What is Pfiesteria?

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Between 1998 and 2004, samples taken from several Suffolk County waterways found traces of Pfiesteria. Like many other types of microalgae or phytoplankton, Pfiesteria contributes to harmful algal blooms that can adversely affect the people, marine life, and wildlife that enjoy coastal waterways.

If you live in Suffolk County, it’s important to understand what Pfiesteria is and how it may affect your health and your local water resources.

What is Pfiesteria?

Pfiesteria is a toxic dinoflagellate that has been linked to fish kills along coastal waters from Delaware to North Carolina. Samples taken from Suffolk County waterways found Pfiesteria to be widespread in our area, but the cold waters of Long Island aren’t thought to be optimal for toxin production or bloom formation.

However, the effects of climate change may change this, and in the future, Long Island’s waterways may become the optimal environment for growth.

Pfiesteria has a complex life cycle, and the organism can take on a number of forms. Unfortunately, some of these forms produce toxins that can harm marine life.

What Causes Pfiesteria to Grow?

The conditions that cause Pfiesteria to bloom and become toxic are not well understood, but they include:

  • Warmer water temperatures
  • Brackish salinity (the mixing of salt and freshwater)
  • High nutrient levels (nitrogen and phosphorus)
  • Poorly flushed waters

Like other harmful algal blooms, excess nutrients, such as phosphorus and nitrogen are a major contributor to the problem. The primary sources of nutrient pollution are:

  • Septic tanks
  • Sewage treatment plants
  • Runoff from farms, suburbs and cities
  • Air pollution that settles into the water

How Does Pfiesteria Affect Public Health and Marine Life?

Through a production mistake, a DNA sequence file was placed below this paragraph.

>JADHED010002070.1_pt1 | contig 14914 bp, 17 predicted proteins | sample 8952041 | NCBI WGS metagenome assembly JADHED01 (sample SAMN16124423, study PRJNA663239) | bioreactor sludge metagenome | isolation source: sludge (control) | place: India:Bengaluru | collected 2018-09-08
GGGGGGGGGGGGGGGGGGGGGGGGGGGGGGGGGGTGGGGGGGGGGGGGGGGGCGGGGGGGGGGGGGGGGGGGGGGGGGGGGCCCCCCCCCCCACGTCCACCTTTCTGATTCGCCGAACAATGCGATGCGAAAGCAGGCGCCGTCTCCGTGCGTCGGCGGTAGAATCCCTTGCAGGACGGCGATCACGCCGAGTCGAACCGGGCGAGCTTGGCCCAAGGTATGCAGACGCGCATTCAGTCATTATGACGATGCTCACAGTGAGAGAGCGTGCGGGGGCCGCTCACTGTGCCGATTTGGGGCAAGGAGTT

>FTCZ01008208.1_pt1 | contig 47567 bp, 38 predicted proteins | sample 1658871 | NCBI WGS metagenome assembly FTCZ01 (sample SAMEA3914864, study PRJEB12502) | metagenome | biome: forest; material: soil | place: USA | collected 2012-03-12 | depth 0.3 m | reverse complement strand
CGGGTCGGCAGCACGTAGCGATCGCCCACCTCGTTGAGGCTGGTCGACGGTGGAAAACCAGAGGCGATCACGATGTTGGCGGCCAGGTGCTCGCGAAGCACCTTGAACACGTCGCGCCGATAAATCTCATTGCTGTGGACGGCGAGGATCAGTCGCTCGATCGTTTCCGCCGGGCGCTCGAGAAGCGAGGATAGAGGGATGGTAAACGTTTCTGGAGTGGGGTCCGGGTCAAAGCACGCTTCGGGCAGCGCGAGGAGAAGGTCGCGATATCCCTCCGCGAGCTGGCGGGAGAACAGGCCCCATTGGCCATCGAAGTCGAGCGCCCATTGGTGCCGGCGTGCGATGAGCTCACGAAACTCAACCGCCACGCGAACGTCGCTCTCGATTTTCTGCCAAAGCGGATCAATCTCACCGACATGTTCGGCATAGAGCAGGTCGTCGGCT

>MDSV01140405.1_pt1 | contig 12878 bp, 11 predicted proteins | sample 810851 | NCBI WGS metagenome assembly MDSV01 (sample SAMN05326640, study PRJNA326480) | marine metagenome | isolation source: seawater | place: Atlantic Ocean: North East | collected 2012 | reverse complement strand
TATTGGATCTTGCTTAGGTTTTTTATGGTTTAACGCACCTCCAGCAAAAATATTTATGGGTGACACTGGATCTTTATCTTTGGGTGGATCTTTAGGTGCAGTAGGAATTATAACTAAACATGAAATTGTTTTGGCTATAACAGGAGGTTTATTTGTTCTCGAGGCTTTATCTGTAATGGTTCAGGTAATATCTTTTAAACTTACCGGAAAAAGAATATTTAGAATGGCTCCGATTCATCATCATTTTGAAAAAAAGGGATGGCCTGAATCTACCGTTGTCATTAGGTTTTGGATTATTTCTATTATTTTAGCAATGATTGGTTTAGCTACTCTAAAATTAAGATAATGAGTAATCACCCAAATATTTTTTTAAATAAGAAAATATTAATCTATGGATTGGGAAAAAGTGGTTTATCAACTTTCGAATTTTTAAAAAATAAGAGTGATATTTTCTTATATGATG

Pfiesteria’s impact on personal health was first seen in laboratories, but this changed in 1997 in Maryland when high-levels of Pfiesteria activity were recorded in the Pocomoke River.

Analysis of individuals with high levels of exposure to the affected waterways (especially those with skin lesions) showed difficulties with learning and memory that remained for months after exposure.

Biopsies found evidence of toxic and allergic inflammation. In addition, people experienced:

  • Skin lesions
  • Headaches
  • Respiratory irritation
  • Gastrointestinal issues

Pfiesteria also affects fish, directly impacting local fisheries and aquatic ecosystems. When the fish consume the algae and bacteria, it becomes toxic in the fish. Initially, the fish becomes stunned and will quickly become lethargic.

The toxins break down the skin tissue, leading to bleeding sores on the fish. These lesions, along with toxins released from the Pfiesteria often result in the death of the affected fish.

How Can You Prevent Pfiesteria Blooms?

Pfiesteria grows when excess nutrients are entering the waterways. One of the key ways to help reduce the presence of these harmful blooms is to install new, nitrogen reducing wastewater treatment systems (I/A OWTS).

These systems help stop nitrogen from entering the waterways and contributing to the growth of harmful blooms.

Suffolk County offers rebates and grants that can help cover some, or all, of the costs of upgrading residential septic systems.

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